If you drive a car, it is likely that you can quote the miles per gallon statistics for your vehicle. In some cases, you might even have a rough idea what your dollars per tank value is. But do you know your home’s peak electricity use per kilowatt-hour cost? In other words, do youknow the effect of how what appliances you use and when you use themcost you?
Toyota’s Prius introduced the mass-market concept of providingrealtime and longer term data about how driving habits impacted fueluse. In summer 2008, when record gasoline prices were at the pump,America became obsessed with miles per gallon and gained a clearunderstanding of a dollars per tank value. Since then, many majorautomakers have incorporated their own versions of either an average or realtime mile-per-gallon readout to new vehicle models.
Part of the reason why connection between the use and cost is easier to make with autos is partially because consumers pre-pay for theirenergy and partially because they prepay for this energy frequently, on average three times per month. What if Americans prepaid for their electricity like their gasoline and had access to realtime information about how their electricity isbeing used? Would this information help provide not only a deeperunderstanding for the value of electricity, would it also help create a better understanding of the value of residential solar energy?
While prepay electricity service in common in other parts of theworld like Central America, rural United Kingdom, South Africa, andmany others, it is a relatively newer entrant to the US marketplace,where it is currently targeted toward customers with poor credit or who have had hard time keeping up with their bills. According to a recentarticle by Greentech Media, some prepay electricity services are available in Arizona and North Carolina.
In Texas, the First Choice Control First program couples Smart Meters with the prepay program to help customers plan and make informed decisions about theirelectricity use. Until this program rolled out, most prepay retailersestimated how much a customer used, rather than tallying exactly.Prepaid customers wanting to conserve didn’t see much immediatebenefit, and had no feedback telling them when their accounts would hit zero. With the prepay and Smart Meter coupling, prepaid homeelectricity consumers can begin to gain a better understanding of their realtime and average energy use vs. cost statistics.
So why does this all matter?
In the 1950’s, total residential electricity usage in the US was 288 billion kilowatt-hours. In 2001, household electricity use was four times that at nearly 1,140 billion kilowatt-hours and quickly growing since. Growing demand for electricity has createdurgent need for new generating capacity often times meaning thebuilding of more coal, natural gas, and possibly nuclear generatingfacilities. Or, utilities need to prioritize putting aggressiveconservation strategies in to place to reduce the need for newgenerating facilities.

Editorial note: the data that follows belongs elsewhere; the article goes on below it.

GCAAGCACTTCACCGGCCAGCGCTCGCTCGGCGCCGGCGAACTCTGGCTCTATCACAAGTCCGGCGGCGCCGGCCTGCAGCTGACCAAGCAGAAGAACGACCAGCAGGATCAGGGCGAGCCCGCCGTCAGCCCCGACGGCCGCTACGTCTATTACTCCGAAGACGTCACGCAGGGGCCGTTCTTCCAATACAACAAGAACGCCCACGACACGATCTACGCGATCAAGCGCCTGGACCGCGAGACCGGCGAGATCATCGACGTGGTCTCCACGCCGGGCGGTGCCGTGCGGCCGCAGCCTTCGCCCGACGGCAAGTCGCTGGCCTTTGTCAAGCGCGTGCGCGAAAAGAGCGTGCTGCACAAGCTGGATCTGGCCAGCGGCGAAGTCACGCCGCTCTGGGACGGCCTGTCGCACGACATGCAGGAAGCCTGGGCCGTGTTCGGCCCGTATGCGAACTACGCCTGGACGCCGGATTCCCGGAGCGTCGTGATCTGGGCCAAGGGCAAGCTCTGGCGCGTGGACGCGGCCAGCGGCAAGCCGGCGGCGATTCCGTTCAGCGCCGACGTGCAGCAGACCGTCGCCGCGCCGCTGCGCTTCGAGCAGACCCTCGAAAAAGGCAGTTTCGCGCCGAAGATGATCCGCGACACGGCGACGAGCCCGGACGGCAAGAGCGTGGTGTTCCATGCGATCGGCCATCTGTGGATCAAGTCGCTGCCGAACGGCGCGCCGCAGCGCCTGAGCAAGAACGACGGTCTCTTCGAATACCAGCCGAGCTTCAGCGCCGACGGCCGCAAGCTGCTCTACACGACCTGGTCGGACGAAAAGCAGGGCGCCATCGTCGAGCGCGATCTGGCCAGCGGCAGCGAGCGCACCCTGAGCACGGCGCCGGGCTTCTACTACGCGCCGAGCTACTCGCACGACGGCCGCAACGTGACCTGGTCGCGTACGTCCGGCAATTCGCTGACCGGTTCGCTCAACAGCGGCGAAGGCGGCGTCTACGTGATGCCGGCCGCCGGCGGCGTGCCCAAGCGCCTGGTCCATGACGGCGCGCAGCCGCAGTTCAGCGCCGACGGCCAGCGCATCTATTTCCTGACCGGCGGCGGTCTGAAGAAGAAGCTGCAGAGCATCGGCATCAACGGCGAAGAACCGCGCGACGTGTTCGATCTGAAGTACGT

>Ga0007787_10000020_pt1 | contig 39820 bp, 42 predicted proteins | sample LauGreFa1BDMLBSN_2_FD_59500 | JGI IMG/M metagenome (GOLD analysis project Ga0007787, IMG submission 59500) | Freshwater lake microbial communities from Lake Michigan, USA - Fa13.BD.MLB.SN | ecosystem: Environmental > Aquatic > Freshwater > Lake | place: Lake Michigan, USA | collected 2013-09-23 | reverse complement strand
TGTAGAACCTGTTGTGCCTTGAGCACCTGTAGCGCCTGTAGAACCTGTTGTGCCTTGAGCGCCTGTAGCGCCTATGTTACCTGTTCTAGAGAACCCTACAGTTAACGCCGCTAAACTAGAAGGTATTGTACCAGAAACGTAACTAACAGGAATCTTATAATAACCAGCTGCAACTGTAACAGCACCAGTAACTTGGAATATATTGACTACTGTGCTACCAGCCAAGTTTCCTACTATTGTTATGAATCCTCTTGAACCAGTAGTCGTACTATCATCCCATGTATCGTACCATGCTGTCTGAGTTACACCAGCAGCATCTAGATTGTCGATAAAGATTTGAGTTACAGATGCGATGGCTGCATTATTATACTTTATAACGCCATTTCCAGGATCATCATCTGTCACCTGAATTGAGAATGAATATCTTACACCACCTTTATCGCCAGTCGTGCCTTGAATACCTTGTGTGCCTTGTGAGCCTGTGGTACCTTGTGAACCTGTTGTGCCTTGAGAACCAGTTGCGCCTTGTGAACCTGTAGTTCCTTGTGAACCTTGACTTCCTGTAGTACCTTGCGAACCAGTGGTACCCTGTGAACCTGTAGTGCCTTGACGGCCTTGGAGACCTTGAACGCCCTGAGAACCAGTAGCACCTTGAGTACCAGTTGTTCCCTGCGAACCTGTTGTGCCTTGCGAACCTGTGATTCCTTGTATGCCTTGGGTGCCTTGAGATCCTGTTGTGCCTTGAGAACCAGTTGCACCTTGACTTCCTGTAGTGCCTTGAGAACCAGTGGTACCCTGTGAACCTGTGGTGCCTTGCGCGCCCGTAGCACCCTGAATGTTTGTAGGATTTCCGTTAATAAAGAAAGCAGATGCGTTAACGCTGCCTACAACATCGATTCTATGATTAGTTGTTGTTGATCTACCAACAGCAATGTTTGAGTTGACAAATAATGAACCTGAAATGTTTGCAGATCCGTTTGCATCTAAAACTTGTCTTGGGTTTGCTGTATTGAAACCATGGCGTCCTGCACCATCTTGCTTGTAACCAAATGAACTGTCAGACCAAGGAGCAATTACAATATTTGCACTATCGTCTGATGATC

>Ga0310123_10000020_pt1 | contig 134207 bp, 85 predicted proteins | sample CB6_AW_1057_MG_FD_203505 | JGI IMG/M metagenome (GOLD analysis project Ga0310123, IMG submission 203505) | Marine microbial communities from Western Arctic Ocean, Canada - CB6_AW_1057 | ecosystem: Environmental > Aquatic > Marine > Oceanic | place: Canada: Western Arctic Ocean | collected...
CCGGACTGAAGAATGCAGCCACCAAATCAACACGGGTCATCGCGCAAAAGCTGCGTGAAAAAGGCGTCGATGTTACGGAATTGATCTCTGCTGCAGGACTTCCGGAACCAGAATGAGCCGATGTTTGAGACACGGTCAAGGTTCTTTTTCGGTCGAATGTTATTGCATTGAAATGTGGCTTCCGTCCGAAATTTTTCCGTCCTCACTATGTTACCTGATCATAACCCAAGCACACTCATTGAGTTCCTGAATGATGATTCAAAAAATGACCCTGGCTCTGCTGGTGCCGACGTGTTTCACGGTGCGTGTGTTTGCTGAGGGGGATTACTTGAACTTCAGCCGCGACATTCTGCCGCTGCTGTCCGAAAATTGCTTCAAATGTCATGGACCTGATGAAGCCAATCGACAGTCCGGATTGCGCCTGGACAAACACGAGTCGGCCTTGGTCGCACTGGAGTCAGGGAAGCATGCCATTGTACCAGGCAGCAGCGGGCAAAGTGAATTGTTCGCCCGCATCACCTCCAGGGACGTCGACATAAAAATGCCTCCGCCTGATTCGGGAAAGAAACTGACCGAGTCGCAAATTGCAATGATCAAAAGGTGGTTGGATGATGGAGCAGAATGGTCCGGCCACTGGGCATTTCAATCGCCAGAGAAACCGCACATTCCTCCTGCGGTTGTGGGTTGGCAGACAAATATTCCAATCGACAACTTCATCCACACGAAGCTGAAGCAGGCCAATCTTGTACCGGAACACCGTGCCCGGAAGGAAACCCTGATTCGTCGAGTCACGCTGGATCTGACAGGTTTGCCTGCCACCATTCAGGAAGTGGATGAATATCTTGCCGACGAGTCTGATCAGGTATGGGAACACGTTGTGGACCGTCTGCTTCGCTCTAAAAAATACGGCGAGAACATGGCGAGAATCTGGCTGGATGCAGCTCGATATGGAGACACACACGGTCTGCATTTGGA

A study released in February this year conducted by Lawrence Berkley National Laboratory of Oklahoma Gas& Electric (OG&E) customers showed that people willsignificantly conserve electricity during peak demand if given priceincentives and tools to modify usage. According to a 2009 study filed by the Federal Energy Regulation Commission, if 60 to 75 percent of customers stay on dynamic pricing rates orparticipate in demand response/reduction programs like Smart Meters,the nationwide reduction in peak demand would be 138 GW by 2019,representing a 14% reduction in peak demand for 2019 compared to ascenario with no demand response programs. This would equate toavoiding construction on many generating facilities.
According to Ken Devore, director of Southern California Edison’s SmartConnect program, US utilities have deployed more than eight million smart meters with 60 million expected by 2020. This represents a significantpotential for prepaid electricity programs to roll out nationwide andemerge into a wider marketplace outside of the traditional credit-poorconsumer markets. If marketed correctly, these programs could helpconsumers better understand the cost of the electricity usage in thecontext of appliance usage.
As a corollary, this has a great potential to better contextualizethe value of designing residential solar energy as a conservationmeasure that can reduce demand during peak hours of use, as opposed tomany more traditional solar design approaches which aim for bestyear-round production. At the recent Greentech Media Solar Summit, Fong Wan, VP of Energy Procurement for PG&E, delivered a keynoteoutlining how predictability of output and the buffering and storing of output from solar and wind resources would be key to their growth as viable energy generation options. As the penetration of solar becomesmore dense on the grid, utilities will likely begin to require morestringent requirements for how the output of those systems, fromresidential up through utility-scale solar, match the demand fromenergy consumers.
At least on the residential side, prepaying coupled with thefeedback from Smart Metering could have an enormous potential torevolutionize the design and understanding of the value of home solarenergy systems.
Illustration Credit: Christian Science Monitor/Bennett
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